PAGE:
However, not all parents are in a position to be equally vigilant as controlling stakeholders. Nevertheless, in the case of non-rival or collective goods, this will be much less of a problem. Since in this case all parents consume the same collective good, non-controlling stakeholders in the nonprofit can rely on controlling stakeholders to provide them with high quality service. In the case of rival goods, on the other hand, non-controlling stakeholders would have to monitor the quality of the different private goods which they receive for themselves, lest the controlling stakeholders shift too many resources of the nonprofit in the direction of their own consumption. Thus, Ben-Ner and Van Hoomissen argue that nonprofits are most likely to be found where there is a need to provide non-rival collective goods and where, without stakeholder control, there would be a danger of chiselling. Day care and nursing homes, they argue, provide ready examples.

While clever, this account of nonprofits is not completely convincing. Consider for a start the purchase of “car repair”, which Ben-Ner and Van Hoomissen refer to as an age-old example of a service subject to the chiselling problem, but one which they argue is characterized by rivalry in consumption and, therefore, not so likely to be provided by nonprofits. It seems strained to argue that car repair involves a mix between the consumption of collective goods (i.e., quality facilities and personnel) and rival goods which is very different from that which is found in day or nursing care. While a good mechanic can chisel on a particular repair job while at the same time providing excellent service to a more vigilant consumer, so too can a qualified day care or nursing home supervisor ensure that more attention is lavished on some children or patients than others. Second, it is not clear that services, so much more systematically than goods, exhibit the characteristics which Ben-Ner and Van Hoomissen need to explain the almost exclusive focus of nonprofits on the service industries.

Of course, the non-economist may well be puzzled by any attempt to find an explanation for the difference in organizational form between car repair and day care facilities in an attribute as technical as the rivalry of private, as opposed to collective consumption. Surely, the non-economist will argue, there is an important difference in the nature of the service which is provided in day care or nursing care, a difference which, more naturally than car repair, lines such services up with nonprofit motivations.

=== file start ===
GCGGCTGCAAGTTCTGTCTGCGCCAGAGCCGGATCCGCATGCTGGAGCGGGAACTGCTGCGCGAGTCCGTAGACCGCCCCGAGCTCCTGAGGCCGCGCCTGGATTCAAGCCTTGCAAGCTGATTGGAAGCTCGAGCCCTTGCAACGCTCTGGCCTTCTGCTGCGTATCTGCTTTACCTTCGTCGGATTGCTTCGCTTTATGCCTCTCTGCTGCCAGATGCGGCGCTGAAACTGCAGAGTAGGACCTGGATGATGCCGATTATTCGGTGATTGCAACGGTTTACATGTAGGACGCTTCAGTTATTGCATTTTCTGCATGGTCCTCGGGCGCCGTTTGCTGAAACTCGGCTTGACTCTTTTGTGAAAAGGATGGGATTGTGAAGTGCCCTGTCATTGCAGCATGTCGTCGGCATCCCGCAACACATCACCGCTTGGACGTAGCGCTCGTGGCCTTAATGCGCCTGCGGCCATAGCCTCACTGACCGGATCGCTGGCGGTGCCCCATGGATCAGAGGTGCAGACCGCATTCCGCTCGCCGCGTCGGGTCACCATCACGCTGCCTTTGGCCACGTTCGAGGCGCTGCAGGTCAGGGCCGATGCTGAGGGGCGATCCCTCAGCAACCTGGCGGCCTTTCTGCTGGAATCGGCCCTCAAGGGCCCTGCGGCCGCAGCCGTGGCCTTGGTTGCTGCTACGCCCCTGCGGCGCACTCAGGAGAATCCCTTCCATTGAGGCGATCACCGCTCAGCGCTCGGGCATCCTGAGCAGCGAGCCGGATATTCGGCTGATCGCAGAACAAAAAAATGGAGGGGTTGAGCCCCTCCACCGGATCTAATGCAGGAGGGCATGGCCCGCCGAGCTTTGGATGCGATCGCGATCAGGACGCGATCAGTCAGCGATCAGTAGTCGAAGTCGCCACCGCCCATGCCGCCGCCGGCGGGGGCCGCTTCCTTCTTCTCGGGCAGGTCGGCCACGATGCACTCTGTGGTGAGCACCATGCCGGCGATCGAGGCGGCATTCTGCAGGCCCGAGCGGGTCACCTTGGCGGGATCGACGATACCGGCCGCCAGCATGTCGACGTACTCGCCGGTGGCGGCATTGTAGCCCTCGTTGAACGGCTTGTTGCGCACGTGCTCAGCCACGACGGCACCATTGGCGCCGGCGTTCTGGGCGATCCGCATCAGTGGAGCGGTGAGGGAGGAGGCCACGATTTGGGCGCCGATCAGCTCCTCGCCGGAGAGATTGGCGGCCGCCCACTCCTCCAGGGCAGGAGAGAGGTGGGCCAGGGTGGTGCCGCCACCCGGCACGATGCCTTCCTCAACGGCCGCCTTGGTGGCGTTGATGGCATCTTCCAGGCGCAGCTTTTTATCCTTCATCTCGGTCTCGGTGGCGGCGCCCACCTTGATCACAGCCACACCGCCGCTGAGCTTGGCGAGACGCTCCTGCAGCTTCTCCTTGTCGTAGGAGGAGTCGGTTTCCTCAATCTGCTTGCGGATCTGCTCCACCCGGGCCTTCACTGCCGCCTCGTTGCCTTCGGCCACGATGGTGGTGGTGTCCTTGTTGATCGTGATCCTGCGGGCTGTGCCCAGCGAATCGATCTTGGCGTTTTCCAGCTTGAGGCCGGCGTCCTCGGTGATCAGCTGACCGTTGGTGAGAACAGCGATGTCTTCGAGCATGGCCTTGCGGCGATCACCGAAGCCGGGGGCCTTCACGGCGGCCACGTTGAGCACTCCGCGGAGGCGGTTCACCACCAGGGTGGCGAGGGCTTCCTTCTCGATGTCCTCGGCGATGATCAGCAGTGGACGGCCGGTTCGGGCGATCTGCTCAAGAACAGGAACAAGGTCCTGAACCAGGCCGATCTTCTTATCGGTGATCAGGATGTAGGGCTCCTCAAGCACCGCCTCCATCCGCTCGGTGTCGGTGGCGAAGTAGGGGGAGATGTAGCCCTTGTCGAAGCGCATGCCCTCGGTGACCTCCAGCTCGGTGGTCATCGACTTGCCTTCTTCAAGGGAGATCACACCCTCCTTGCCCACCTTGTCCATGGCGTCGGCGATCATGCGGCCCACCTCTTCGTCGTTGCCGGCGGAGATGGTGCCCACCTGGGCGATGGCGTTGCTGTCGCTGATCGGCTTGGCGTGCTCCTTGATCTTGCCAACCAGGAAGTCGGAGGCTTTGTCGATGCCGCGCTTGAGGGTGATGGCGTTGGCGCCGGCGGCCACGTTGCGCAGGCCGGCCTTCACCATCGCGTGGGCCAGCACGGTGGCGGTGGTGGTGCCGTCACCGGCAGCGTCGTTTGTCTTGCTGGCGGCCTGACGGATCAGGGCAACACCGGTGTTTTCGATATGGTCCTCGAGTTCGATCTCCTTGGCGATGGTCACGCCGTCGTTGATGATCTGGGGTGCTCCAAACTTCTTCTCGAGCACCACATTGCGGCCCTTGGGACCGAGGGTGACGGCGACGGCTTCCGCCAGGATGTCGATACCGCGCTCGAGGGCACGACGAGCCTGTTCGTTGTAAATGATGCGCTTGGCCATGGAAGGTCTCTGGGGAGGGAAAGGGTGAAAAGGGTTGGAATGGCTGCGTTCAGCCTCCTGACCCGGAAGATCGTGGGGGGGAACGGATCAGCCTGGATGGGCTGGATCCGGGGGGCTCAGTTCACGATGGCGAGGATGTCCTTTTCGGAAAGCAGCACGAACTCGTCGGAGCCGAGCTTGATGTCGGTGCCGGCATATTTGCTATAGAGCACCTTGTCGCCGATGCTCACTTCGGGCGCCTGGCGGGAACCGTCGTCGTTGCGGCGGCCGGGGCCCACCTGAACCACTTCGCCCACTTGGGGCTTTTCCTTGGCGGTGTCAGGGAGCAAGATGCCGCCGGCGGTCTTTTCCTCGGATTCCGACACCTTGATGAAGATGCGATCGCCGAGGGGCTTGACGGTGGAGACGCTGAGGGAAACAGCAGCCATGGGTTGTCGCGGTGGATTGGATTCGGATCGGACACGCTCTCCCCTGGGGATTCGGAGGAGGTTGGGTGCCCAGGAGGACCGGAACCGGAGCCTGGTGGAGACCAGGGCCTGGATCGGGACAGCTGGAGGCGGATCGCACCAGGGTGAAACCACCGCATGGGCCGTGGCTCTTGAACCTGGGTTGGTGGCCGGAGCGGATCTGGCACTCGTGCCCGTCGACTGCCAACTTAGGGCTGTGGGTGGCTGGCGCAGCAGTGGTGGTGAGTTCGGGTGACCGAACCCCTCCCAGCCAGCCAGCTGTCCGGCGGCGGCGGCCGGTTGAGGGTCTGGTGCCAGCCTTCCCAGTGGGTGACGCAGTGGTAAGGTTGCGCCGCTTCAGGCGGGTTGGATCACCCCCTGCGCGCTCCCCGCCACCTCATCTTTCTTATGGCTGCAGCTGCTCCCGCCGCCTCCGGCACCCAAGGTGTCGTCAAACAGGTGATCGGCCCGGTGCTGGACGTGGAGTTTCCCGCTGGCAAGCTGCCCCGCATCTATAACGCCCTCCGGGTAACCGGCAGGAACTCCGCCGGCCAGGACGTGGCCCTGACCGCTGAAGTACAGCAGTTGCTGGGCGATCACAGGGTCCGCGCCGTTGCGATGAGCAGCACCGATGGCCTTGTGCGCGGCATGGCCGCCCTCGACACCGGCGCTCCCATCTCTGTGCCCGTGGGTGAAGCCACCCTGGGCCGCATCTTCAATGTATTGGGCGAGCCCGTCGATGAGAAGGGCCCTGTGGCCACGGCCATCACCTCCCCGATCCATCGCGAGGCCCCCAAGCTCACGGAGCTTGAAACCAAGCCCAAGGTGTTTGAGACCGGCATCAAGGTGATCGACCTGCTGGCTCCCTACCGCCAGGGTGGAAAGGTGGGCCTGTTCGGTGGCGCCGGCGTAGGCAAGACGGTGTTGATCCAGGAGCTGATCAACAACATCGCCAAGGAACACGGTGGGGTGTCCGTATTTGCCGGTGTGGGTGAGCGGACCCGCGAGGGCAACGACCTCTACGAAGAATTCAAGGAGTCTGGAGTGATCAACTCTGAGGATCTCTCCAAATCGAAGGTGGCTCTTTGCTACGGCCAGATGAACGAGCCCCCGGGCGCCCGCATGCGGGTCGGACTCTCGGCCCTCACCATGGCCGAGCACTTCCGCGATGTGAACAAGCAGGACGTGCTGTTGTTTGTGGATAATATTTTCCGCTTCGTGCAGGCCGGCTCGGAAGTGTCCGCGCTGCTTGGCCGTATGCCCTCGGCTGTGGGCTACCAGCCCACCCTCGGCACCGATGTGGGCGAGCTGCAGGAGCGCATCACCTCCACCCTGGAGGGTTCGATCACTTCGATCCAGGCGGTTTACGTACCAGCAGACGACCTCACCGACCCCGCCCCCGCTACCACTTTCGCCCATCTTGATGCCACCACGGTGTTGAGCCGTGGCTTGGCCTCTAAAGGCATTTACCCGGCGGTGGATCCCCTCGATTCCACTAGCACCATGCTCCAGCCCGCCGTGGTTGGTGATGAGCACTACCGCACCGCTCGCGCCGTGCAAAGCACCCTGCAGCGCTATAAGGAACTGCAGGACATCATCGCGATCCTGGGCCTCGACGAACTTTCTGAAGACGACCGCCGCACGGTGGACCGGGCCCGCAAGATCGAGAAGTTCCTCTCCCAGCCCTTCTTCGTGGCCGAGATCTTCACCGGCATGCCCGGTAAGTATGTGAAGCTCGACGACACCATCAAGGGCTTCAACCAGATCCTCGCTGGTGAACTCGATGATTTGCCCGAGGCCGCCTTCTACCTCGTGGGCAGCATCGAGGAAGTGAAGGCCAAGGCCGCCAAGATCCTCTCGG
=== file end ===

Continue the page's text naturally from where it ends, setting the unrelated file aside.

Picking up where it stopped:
The idea that nonprofit motivation and organization might fit more naturally with the delivery of some goods or services than others, simply because of what these services are (and what profit is) will appear quite mysterious to some, and may even alarm those who feel that any idea of what is “natural” too often stands in for a steadfast conservatism. Certainly the idea is generally an unfamiliar one to economists, habituated as they are to the notion that institutions or organizations have little intrinsic worth and are only to be assessed on instrumental grounds, i.e., according to whether they deliver efficiently those goods and services most in demand according to given consumer preferences.

In light of this it is interesting to observe that in their contribution to this volume, the two economists Jerald Schiff and Burton Weisbrod have invoked something of this idea to explain a significant empirical fact about nonprofits in our mixed economy, namely, that in the service industries where nonprofits appear, they often coexist with for-profit firms and governmental organizations. It is this fact which raises the spectre of (possibly “unfair”, because tax-subsidized) competition between for-profit and nonprofit organizations in certain commercial markets, the subject of the Schiff-Weisbrod paper. In other words, the mixed economy to which this book makes reference in its title is an economy in which the different organizations are mixed, not merely according to industry (as might have been suggested by both the Hansmann and the Ben-Ner and Van Hoomissen analyses of comparative institutional advantage for the provision of certain kinds of goods), but within an industry as well.

Schiff and Weisbrod explain this intra-industry mix of organizational forms (pp. 127-47) by suggesting that the managers of non profits (the analysis could just as easily be extended to the controlling stakeholders referred to by Ben-Ner and Van Hoomissen) have a preference for providing their nonprofit output in a non-commercial manner. Nevertheless, these managers will, albeit reluctantly, engage in certain commercial activities in order to cross-subsidize their preferred nonprofit activity, especially when forced to do so by cutbacks in alternative governmental support. The more typical economic model, which does not allow for nonprofits’ distaste for commercial activity, would not have the latter implication since it would predict that the nonprofit would always maximize profits from commercial activities regardless of the level of governmental support. After all, according to these sorts of models (for which the Hansmann and Ben-Ner and Van Hoomissen accounts are perfect examples), nonprofits and for-profits are merely structurally different organizations designed to overcome different supply side constraints (e.g., that the good is collective and hard to monitor for quality) in their single minded and purely instrumental pursuit of a common purpose, namely, the most efficient satisfaction of a given set of consumer demands.